And yet she persisted.

I do not know what the working conditions of BG&E were like. I do not know if Ancel was an asshole manager then, or if the smaller team dynamic was healthier than the significantly larger group working on the prequel. My mind wants to know. It wants to validate my beliefs in that this game, my FAVORITE game ever, was not blighted by toxic management or abusive practices. That it was made in a pure, wholesome and happy environment.

What the game argues, however, what the narrative arc of Jade is telling me, is that the product overrides its creation. In this one example, the resulting genius of Beyond Good & Evil — no matter its genesis — paints a compelling expose all its own. That it defies the UBISoft regime in every regard, that it challenges the status quo of the industry, that it is a political game with an amazing message of never counting yourself out in dire circumstances; to not let corruption go unpunished; to fight, survive, persist, exist, live.

So Ancel’s role in this game as its Director, along with his parts in the game design and story, may be clouded by these recent revelations. His legacy is in question, and BG&E as a whole will always have this connection to him no matter how the future plays out. However, Ancel is only a piece of the creation of Jade, Hillys, and Beyond Good & Evil. Other members of the team at UBI Montpelier also had their roles to play out in its development, and together they made a politically charged video game about a woman of color working to expose a fascist dictatorship of a military government under the sway of a foreign authoritarian menace whose goal is to brainwash the populace into willful subservience. A game so outside the comfort zone of UBISoft that it forced the hand of Hascoët to render its continued existence into nothingness for many years, until Ancel got wore down to the point that he lost touch with the core tenets of the original and attempted to rework it into something fitting for corporate to allow (as I cover here).

Perhaps the recent allegations of Ancel’s toxic management sprung from nearly 20 years of being stymied from making the sequel he originally planned. I don’t know. But what I can say is that Hascoët, President Yves Guillemot, every other shitty corporate toad recently kicked from the company, and even Ancel himself can no longer distort the heart of this little game that was rushed out for the holidays and lost out in the resulting shuffle way back in 2003. A game that stood in opposition to everything the company was even at the time, and certainly what it has now become. A war cry that games can matter and bring about a revolutionary call for more examples like this to follow. And, despite what may have been lurking behind the scenes of its development, its heartbeats still echo throughout space and time for those who have played and embraced it.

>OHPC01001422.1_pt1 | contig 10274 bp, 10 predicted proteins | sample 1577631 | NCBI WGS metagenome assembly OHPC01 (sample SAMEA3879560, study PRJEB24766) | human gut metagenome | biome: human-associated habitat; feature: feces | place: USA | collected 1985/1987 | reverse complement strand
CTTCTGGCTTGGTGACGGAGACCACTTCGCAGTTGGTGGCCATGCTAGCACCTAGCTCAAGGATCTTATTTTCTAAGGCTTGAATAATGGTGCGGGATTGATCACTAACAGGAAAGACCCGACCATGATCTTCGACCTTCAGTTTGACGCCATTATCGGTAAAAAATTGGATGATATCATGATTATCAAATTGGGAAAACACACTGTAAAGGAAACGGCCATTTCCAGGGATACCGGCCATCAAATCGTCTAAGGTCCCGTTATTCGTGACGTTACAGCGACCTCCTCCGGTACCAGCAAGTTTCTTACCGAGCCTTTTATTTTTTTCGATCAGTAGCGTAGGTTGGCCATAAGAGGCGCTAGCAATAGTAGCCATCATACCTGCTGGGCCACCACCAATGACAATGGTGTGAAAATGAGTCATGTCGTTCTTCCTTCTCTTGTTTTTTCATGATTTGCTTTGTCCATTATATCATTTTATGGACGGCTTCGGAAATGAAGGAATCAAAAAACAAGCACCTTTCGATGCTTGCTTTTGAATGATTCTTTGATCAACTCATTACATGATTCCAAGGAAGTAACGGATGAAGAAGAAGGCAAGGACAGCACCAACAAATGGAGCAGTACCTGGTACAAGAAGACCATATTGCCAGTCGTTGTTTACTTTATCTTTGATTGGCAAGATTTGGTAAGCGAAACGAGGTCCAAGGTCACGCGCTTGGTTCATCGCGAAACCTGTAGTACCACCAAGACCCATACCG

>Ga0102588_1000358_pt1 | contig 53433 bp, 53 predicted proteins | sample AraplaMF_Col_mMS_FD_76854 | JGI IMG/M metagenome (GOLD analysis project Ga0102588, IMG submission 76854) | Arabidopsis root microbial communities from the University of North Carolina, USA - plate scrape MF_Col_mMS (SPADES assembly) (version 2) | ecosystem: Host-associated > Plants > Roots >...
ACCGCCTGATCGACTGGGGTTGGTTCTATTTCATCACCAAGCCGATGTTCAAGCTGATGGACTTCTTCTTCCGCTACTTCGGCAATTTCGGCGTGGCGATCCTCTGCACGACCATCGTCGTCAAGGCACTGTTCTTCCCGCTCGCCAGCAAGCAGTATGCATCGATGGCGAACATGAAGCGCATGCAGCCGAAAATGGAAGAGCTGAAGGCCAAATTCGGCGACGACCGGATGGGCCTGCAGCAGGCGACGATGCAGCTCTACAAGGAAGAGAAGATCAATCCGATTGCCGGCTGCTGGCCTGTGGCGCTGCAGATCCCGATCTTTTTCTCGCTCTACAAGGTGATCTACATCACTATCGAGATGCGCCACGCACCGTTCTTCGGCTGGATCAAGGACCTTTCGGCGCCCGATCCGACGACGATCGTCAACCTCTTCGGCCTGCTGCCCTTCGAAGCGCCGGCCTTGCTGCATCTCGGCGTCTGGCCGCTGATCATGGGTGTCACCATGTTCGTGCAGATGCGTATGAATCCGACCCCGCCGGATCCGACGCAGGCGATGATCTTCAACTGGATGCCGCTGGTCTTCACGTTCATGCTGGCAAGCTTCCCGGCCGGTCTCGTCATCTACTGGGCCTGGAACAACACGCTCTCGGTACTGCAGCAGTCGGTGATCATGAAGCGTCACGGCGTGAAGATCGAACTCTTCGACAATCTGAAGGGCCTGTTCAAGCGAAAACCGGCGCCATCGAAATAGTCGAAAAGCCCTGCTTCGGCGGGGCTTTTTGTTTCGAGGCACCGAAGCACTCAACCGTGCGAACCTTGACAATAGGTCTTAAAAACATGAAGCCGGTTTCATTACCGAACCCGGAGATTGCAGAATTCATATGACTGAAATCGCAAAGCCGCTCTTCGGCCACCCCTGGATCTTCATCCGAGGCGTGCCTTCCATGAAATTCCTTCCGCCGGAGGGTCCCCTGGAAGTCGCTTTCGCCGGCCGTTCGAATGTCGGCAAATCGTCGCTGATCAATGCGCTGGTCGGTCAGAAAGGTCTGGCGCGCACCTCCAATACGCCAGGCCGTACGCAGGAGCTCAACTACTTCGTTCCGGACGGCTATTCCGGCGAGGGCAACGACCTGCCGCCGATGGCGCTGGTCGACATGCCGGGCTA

All that being said, it is with great remorse that I cannot condone its purchase any more. That giving any money to this shitty publisher, even for a game as defiant and critical as BG&E, is just not an option for me any more. I have already paid for it twice, although my Gamecube copy was deeply discounted and I got the HD port on my PS3 on sale, and these were well before any of these allegations came to light. Let’s just say you might want to go visit Ming Tzu’s shop and ask to see the stock in the back room, if you get my drift. Or find a used copy of the PS2, Xbox or GC discs. The game still hasn’t shot up in resale price much last I checked. Or just watch a LP of the game from someone you enjoy watching. Hell, if I ever get streaming stuff set up I’ll do one. Point is, there are ways around giving UBISoft further financial benefits to experience this if you want to.